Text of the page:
1. Thanks so much for taking the time to read my post, Denise, and for sharing your thoughts. I don't think it's an intelligence thing - this man is also the primary physician for my husband, my oldest daughter and me. He has proven himself to be quite competent and skilled in his craft. I think it's just a matter of being blinded by the "should be". His patient is 22, so this is the care he SHOULD BE providing. This person is 22, so this is how we SHOULD BE talking to her and this is what she SHOULD BE interested in. I think it speaks to society's desperate attempts to treat individuals with disabilities the same way they would treat anyone (because that's the RIGHT, politically correct thing to do, right?), when maybe it would be better to accept the individual's differences/disabilities and treat them accordingly. That's easy for me to say, when I live with her day in and day out, right? When I happen upon another person with developmental disabilities I am just as clueless as anyone else about what is appropriate for that person. Sorry to babble on. :) Thanks again for your comments, take care, and have yourself a safe, healthy and festive holiday season! :) ~Stephanie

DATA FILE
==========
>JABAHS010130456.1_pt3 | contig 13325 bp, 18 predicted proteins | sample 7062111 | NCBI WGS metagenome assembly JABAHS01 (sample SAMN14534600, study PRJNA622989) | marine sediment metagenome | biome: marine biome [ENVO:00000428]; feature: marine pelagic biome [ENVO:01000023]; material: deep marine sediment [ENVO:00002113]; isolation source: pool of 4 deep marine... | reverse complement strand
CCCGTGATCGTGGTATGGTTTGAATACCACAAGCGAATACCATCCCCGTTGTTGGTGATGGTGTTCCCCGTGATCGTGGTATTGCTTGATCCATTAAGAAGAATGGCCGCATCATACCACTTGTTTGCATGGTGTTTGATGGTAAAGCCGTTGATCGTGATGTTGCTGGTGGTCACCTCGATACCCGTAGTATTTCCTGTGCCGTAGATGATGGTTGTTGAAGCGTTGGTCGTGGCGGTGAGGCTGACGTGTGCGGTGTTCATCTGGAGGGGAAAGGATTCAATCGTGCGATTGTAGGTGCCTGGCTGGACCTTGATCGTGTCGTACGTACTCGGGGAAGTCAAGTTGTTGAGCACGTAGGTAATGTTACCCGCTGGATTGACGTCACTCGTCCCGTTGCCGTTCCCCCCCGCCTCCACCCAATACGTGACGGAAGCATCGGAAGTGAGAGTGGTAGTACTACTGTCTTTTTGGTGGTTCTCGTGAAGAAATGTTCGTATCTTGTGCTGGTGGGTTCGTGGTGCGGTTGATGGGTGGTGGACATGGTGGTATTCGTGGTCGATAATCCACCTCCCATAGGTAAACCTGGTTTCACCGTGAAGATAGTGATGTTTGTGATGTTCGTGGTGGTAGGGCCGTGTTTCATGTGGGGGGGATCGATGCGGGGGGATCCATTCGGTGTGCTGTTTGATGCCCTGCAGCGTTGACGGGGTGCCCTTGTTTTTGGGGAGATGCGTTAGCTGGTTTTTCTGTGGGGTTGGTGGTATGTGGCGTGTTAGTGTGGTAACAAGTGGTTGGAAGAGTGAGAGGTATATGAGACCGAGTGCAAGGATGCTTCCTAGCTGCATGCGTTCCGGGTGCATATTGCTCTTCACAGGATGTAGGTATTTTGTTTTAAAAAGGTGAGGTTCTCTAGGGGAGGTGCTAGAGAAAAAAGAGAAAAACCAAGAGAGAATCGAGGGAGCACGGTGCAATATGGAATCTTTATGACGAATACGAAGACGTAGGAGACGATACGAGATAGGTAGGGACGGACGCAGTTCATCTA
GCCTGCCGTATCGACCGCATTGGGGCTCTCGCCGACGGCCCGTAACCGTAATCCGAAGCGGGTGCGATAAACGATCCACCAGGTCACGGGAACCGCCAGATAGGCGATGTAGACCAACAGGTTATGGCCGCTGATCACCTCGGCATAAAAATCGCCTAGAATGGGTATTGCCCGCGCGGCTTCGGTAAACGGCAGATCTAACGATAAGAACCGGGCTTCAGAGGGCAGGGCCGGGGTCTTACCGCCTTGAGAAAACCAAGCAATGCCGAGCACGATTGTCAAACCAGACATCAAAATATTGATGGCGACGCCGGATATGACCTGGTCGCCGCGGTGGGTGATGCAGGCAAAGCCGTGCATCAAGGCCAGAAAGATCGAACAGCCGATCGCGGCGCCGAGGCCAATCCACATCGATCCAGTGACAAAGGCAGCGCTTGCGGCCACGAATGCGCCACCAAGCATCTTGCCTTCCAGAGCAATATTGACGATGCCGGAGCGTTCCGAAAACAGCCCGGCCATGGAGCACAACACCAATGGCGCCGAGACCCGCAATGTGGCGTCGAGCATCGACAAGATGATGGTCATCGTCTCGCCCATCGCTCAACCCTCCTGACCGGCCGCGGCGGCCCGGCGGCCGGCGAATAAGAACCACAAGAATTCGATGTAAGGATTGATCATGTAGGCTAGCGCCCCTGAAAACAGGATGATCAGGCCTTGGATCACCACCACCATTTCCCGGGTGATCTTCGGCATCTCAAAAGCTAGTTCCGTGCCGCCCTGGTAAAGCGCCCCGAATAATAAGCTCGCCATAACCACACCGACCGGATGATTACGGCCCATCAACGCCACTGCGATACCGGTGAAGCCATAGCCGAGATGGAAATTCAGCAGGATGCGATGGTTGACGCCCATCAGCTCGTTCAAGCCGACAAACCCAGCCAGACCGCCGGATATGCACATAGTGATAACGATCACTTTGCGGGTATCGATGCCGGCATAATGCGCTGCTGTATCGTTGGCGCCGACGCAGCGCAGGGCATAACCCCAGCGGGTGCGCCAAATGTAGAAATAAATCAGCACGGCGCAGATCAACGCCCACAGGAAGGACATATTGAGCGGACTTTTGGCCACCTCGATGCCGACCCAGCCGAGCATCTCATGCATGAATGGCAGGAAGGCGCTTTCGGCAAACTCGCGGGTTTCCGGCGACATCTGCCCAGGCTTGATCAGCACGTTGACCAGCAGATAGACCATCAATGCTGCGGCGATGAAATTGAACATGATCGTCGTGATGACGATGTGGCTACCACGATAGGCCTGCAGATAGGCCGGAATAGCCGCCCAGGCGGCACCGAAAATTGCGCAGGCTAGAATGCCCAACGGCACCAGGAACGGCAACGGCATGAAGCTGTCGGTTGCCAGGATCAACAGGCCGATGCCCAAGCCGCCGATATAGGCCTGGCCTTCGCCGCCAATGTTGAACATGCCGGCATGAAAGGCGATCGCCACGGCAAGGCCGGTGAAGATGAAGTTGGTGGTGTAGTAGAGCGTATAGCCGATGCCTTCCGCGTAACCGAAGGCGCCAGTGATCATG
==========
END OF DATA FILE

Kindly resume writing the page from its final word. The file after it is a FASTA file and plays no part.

2. Hi Stephanie, I am in awe of you, really. Thank you for the remind about "shoulds" & "shouldnts" & trying to be more mindful & thoughtful about the world, and people, around us. Many times comments & behaviors, like judgment & rudeness, can come from a negative, dark place but many times is just a thoughtlessness. I was happy to see that he didnt try & force the issue, scare you into fearing not letting him do the test might affect any aid or assistance you might get for her. Hopefully was an experience that brought an important 'aha' moment for him that, as a doctor, will help a future patient in some way. Thank you also for the mom is a nurse & the card made me smile as I remembered the "perfect attendance award" my siblings & I usually got every year at the end of the school year! All the best of everything to you & your loved ones in the new year.